Long-running media intolerance
The television attack on the Baptists is part of frequent state-sponsored media attacks on religious communities and freedom of religion and belief. At the time of the Baptist trial, state TV continued showing films attacking freedom of religion of belief and inciting intolerance of state-disfavoured Muslims, Protestant Christians, Jehovah's Witnesses, and Methodists and Baha'is (see F18News 29 October 2009 http://www.forum18.org/Archive.php?article_id=1369). In the wake of the deportation of the Tashkent-based Baha'i Sepehr Taheri in November 2009, he was attacked on the Novosti Uzbekistana website (see F18News 16 February 2010 http://www.forum18.org/Archive.php?article_id=1409).
On 21 January the Urgench Okshomi (Evening Urgench) newspaper published an attack by Judge G. Sobirov, chair of the Urgench [Urganch] City Criminal Court, on local Protestant Viktor Galaktionov. The article recounted the arrest of fifteen people at his home and accused him of storing and distributing "illegal" religious literature. The Judge noted that because the religious literature confiscated from them was illegal it had been ordered destroyed. The Judge called for vigilance towards such believers.
Judge Sobirov gives no dates of when the raid and prosecution took place, nor why he suddenly decided to write about the case.
Galaktionov's home was raided in May 2009 and he and 16 others were fined in October 2009 (see F18News 18 November 2009 http://www.forum18.org/Archive.php?article_id=1376). (END)
For a personal commentary by a Muslim scholar, advocating religious freedom for all as the best antidote to Islamic religious extremism in Uzbekistan, see http://www.forum18.org/Archive.php?article_id=338.
For more background, see Forum 18's Uzbekistan religious freedom survey at http://www.forum18.org/Archive.php?article_id=1170.
Full reports on freedom of thought, conscience and belief in Uzbekistan can be found at http://www.forum18.org/Archive.php?query=&religion=all&country=33.
A compilation of Organisation for Security and Co-operation in Europe (OSCE) freedom of religion or belief commitments can be found at http://www.forum18.org/Archive.php?article_id=1351.
A printer-friendly map of Uzbekistan is available at http://www.nationalgeographic.com/xpeditions/atlas/index.html?Parent=asia&Rootmap=uzbeki.
17 February 2010
UZBEKISTAN: Sports journalist arrested for religious activity
A Muslim journalist who was a sports commentator has been arrested by Uzbekistan for his religious activity, Forum 18 News Service has learned. Hairulla Hamidov is under detention and faces charges under the Criminal Code's article 216 ("Illegal establishment of Public Associations or Religious Organisations"). He had in the past founded a popular weekly religious radio programme and a popular Islamic-inspired periodical, Odamlar Orasida (Among People), which was banned in 2007. Dilnoza Hamidova, his wife, told Forum 18 that police searched their home for religious literature but "found nothing illegal." The NSS secret police declined to comment: "No comments on that case," an NSS officer who did not give his name told Forum 18. Hamidova told Forum 18 that she has seen her husband only once since his 21 January arrest, for a short moment at the beginning of February when they were not allowed to talk. She said that no one else from Hamidov's family has seen him since his arrest. It is unknown when he may be brought to trial, and his website has been closed down by the state.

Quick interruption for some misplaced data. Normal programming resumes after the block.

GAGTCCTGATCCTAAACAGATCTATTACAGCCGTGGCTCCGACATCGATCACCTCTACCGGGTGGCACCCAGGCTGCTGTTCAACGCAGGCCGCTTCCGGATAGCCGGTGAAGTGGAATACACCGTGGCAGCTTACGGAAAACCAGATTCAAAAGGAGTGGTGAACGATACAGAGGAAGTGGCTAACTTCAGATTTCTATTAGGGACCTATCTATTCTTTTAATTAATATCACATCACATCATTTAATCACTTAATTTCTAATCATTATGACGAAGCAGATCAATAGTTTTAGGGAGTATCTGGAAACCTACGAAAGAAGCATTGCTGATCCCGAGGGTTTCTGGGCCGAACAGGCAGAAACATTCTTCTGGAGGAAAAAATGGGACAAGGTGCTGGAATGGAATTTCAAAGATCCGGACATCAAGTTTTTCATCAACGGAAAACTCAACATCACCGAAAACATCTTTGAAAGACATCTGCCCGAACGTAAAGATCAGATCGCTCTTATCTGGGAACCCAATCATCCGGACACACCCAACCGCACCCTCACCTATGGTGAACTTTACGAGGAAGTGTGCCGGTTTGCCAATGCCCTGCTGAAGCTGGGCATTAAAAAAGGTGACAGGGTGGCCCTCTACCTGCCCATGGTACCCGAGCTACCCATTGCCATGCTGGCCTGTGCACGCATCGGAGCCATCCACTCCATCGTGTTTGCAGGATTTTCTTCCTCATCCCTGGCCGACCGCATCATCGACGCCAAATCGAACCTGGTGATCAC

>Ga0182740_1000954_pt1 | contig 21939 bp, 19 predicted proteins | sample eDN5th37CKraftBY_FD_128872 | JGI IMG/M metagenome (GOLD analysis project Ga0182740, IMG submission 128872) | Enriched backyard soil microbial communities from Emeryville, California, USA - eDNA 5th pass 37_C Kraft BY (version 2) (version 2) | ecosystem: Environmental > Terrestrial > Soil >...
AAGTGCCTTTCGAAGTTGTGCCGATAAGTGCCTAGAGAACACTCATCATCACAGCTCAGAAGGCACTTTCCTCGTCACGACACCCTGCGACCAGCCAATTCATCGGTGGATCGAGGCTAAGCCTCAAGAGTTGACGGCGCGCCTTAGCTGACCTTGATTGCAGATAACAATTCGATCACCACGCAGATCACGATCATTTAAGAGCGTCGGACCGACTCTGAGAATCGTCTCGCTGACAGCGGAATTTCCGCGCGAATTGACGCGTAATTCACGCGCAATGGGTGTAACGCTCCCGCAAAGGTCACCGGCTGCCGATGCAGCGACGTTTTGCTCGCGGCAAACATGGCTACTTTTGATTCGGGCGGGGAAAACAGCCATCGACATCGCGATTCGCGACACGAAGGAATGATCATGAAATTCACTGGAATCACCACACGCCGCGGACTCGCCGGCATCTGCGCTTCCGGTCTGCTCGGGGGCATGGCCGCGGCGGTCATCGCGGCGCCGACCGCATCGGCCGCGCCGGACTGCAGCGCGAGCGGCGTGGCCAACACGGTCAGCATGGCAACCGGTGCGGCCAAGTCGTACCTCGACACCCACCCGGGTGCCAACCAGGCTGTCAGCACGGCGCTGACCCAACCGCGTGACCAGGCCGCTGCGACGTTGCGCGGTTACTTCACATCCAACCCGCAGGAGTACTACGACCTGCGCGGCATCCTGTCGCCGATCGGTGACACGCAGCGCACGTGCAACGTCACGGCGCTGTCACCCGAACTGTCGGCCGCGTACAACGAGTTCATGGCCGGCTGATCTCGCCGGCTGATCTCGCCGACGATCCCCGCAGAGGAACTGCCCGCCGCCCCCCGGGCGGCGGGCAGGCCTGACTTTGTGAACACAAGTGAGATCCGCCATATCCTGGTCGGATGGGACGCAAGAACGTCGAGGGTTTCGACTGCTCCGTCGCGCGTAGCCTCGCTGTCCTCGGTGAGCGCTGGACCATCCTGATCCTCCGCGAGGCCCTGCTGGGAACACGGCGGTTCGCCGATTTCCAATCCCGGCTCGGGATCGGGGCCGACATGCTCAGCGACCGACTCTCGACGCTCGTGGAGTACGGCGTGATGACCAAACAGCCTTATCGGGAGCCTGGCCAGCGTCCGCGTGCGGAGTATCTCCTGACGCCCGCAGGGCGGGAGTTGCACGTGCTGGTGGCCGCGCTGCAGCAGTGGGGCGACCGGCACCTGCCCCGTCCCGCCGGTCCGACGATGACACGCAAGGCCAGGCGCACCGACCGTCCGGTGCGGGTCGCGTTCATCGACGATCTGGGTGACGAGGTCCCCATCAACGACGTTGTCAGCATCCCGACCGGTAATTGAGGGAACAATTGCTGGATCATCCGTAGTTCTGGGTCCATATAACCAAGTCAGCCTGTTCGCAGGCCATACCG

16 February 2010
UZBEKISTAN: Two more foreigners deported for religious activity
A Baha'i and a Protestant, both living legally in Uzbekistan, were deported in late 2009 to punish them for their religious activity. Russian Protestant Andrei Tsepurkin told Forum 18 News Service that the NSS secret police was behind his expulsion. Deported Baha'i Sepehr Taheri, a British citizen who had lived in the capital Tashkent since 1990, is married to an Uzbek citizen and their children were all born there. A local news website accused him of "propagandising Baha'i religious teaching" and organising "illegal meetings" in private homes. The website's chief editor, Pyotr Yakovlev, defended the media attack and denied to Forum 18 that his publication is a mouthpiece for the state's anti-religious campaign. Daniyor Juraev, director of Gorizont - another news website which has attacked Baha'is, Baptists and other Protestants, and Jehovah's Witnesses – refused to tell Forum 18 why he does not seek and publish responses from religious communities attacked in articles to the often serious allegations against them.
9 February 2010
UZBEKISTAN: Drugs planted and worshippers beaten up?
Uzbekistan continues to punish people for unregistered religious worship, Forum 18 News Service notes. Tohar Haydarov, a Baptist, has been arrested and faces criminal charges of producing or storing drugs, which is punishable by up to five years in prison. Haydarov's fellow believers insist to Forum 18 that the case has been fabricated, one stating that "police planted a matchbox with drugs." They also state that Haydarov "was beaten and forced by the police to sign different papers. His face looked exhausted and swollen, and he could hardly walk. He did not even remember what was written in those papers." The authorities claim these are "lies". In another case police raided a peaceful meeting of local Baptists, who sustained injuries during detention which have been verified by a medical examination. Told that Forum 18 had seen the medical record, a police officer appeared at a loss for words. "I don't know what to say, the police were there only to assist other state agencies with the detentions," he said. In both cases the authorities are also thought to be preparing criminal cases against some of the Baptists.